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Sci Total Environ. 2017 Jan 15;576:430-443. doi: 10.1016/j.scitotenv.2016.10.122. Epub 2016 Oct 26.

Eurasian beaver activity increases water storage, attenuates flow and mitigates diffuse pollution from intensively-managed grasslands.

Author information

1
Geography, University of Exeter, Exeter, United Kindom. Electronic address: A.K.Puttock@exeter.ac.uk.
2
Geography, University of Exeter, Exeter, United Kindom.
3
Devon Wildlife Trust, Cricklepit Mill, Exeter, United Kingdom.

Abstract

Beavers are the archetypal keystone species, which can profoundly alter ecosystem structure and function through their ecosystem engineering activity, most notably the building of dams. This can have a major impact upon water resource management, flow regimes and water quality. Previous research has predominantly focused on the activities of North American beaver (Castor canadensis) located in very different environments, to the intensive lowland agricultural landscapes of the United Kingdom and elsewhere in Europe. Two Eurasian beavers (Castor fiber) were introduced to a wooded site, situated on a first order tributary, draining from intensively managed grassland. The site was monitored to understand impacts upon water storage, flow regimes and water quality. Results indicated that beaver activity, primarily via the creation of 13 dams, has increased water storage within the site (holding ca. 1000m3 in beaver ponds) and beavers were likely to have had a significant flow attenuation impact, as determined from peak discharges (mean 30±19% reduction), total discharges (mean 34±9% reduction) and peak rainfall to peak discharge lag times (mean 29±21% increase) during storm events. Event monitoring of water entering and leaving the site showed lower concentrations of suspended sediment, nitrogen and phosphate leaving the site (e.g. for suspended sediment; average entering site: 112±72mgl-1, average leaving site: 39±37mgl-1). Combined with attenuated flows, this resulted in lower diffuse pollutant loads in water downstream. Conversely, dissolved organic carbon concentrations and loads downstream were higher. These observed changes are argued to be directly attributable to beaver activity at the site which has created a diverse wetland environment, reducing downstream hydrological connectivity. Results have important implications for beaver reintroduction programs which may provide nature based solutions to the catchment-scale water resource management issues that are faced in agricultural landscapes.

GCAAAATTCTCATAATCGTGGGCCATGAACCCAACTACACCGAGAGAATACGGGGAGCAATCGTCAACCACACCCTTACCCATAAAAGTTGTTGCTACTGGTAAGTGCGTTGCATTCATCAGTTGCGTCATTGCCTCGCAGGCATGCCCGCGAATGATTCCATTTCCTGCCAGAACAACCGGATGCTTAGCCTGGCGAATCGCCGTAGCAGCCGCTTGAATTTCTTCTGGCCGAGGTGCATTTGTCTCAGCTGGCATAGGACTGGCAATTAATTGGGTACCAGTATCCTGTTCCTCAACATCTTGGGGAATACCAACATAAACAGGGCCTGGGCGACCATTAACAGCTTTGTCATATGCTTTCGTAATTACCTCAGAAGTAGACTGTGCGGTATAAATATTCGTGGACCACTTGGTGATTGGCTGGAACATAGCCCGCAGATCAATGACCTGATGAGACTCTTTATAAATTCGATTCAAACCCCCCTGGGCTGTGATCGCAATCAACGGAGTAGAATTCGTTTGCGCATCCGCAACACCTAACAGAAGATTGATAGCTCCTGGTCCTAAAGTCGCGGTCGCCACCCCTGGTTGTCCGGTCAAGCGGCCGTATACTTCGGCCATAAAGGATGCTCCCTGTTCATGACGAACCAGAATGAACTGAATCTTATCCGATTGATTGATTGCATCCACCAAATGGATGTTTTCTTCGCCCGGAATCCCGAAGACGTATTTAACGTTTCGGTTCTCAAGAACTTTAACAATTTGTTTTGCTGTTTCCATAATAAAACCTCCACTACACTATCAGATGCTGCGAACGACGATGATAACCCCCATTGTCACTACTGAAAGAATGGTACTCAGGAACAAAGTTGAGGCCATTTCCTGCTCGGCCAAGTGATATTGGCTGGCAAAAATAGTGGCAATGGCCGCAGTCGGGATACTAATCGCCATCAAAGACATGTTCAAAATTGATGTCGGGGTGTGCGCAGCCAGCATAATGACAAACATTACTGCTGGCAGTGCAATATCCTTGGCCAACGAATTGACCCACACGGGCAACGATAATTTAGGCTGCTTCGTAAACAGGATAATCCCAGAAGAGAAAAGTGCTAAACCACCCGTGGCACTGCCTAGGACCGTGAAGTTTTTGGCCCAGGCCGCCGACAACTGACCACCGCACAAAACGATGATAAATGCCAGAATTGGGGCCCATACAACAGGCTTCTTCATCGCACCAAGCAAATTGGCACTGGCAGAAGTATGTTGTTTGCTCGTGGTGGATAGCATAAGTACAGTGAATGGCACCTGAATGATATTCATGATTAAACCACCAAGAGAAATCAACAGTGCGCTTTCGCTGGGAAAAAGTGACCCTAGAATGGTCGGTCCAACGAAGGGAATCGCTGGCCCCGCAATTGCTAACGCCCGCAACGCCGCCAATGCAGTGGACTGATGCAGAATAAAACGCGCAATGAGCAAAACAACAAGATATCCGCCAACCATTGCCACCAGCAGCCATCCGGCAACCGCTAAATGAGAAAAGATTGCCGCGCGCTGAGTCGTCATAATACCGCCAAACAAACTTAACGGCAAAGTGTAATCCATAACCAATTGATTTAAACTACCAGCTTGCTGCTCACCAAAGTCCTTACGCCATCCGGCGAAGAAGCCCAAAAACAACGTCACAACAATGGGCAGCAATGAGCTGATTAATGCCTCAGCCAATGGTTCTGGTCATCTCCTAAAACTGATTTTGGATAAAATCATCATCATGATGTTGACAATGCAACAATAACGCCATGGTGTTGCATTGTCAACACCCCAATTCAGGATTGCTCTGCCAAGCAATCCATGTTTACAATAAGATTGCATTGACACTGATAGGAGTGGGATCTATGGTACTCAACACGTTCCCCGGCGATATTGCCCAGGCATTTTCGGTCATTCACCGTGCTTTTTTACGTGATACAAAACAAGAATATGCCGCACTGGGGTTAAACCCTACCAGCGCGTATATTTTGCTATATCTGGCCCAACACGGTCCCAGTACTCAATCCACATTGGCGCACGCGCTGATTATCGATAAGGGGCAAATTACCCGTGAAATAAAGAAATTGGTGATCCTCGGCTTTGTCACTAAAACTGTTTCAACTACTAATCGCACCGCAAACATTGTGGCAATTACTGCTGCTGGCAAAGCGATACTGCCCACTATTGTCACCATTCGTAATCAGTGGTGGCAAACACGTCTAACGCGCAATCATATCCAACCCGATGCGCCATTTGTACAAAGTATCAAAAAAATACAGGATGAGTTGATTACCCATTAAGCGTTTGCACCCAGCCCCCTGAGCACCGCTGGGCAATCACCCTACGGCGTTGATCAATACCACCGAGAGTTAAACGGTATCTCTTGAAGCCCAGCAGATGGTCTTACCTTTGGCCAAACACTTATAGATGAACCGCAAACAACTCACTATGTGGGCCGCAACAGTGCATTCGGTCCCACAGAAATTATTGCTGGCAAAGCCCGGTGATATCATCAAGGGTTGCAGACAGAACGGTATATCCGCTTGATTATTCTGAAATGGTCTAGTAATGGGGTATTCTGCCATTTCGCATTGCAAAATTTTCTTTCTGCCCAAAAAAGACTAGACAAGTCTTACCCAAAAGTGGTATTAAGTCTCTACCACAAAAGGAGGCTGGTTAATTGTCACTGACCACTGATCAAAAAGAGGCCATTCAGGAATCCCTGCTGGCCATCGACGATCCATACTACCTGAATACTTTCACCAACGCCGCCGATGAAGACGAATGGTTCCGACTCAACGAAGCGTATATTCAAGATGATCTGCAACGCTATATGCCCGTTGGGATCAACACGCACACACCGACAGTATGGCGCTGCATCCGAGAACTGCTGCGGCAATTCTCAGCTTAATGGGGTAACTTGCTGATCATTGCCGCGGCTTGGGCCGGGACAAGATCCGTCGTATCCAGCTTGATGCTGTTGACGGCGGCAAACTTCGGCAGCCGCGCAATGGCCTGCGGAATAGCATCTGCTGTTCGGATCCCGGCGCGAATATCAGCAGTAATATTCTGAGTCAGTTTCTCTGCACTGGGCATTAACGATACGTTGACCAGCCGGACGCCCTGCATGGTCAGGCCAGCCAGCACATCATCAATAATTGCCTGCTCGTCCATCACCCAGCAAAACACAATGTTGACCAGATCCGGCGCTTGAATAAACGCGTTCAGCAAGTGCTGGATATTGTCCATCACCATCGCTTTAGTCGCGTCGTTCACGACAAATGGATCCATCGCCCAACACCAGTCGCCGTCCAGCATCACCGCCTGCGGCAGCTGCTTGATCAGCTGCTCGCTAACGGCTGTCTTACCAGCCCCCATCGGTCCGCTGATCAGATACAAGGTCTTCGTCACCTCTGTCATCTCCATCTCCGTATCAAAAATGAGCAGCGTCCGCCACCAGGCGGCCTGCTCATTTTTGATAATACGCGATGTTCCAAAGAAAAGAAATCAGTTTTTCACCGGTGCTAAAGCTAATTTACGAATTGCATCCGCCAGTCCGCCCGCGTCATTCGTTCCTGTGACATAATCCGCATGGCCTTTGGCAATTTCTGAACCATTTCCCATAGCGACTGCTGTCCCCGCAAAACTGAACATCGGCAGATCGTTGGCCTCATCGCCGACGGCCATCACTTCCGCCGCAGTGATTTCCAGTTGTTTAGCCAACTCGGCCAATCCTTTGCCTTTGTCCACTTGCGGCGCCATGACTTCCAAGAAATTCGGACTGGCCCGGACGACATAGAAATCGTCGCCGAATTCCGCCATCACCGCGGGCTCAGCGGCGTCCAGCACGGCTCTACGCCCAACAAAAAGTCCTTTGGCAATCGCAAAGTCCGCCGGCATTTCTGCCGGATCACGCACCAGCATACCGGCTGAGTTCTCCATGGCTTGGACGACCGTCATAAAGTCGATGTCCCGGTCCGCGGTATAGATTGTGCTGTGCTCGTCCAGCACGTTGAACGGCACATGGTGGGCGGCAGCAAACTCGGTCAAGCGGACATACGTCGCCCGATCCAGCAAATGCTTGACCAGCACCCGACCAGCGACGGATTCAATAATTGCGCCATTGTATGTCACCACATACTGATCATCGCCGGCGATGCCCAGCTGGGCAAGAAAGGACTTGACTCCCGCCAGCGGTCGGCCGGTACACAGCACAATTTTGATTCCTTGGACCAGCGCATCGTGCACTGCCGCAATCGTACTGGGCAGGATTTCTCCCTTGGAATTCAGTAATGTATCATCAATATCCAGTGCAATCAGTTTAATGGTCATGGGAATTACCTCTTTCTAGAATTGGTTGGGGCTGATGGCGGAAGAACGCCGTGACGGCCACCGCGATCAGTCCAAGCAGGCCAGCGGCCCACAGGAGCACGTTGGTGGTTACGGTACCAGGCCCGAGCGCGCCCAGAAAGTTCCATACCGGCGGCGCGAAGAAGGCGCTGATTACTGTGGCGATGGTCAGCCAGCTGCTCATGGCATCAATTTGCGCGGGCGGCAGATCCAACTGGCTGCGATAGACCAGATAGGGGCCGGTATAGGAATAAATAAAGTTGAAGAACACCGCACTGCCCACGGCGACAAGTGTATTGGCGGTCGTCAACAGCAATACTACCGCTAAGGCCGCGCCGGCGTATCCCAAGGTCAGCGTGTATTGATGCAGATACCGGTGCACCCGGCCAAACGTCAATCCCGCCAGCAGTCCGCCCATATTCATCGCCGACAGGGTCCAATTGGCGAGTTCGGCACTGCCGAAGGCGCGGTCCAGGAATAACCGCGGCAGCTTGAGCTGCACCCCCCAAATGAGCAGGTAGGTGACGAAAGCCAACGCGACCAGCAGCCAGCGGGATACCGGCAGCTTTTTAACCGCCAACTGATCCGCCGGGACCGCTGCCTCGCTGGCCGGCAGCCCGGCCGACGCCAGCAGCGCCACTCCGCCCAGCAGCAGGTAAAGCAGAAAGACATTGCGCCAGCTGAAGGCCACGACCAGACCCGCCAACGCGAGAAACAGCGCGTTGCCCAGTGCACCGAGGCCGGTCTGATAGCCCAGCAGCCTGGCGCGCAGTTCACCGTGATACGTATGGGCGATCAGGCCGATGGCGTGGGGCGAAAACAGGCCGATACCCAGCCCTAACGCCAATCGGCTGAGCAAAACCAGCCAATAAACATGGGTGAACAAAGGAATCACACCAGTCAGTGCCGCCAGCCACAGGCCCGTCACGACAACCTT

KEYWORDS:

Ecosystem engineering; Eurasian beaver; Flow attenuation; Water quality; Water storage

PMID:
27792958
DOI:
10.1016/j.scitotenv.2016.10.122
[Indexed for MEDLINE]
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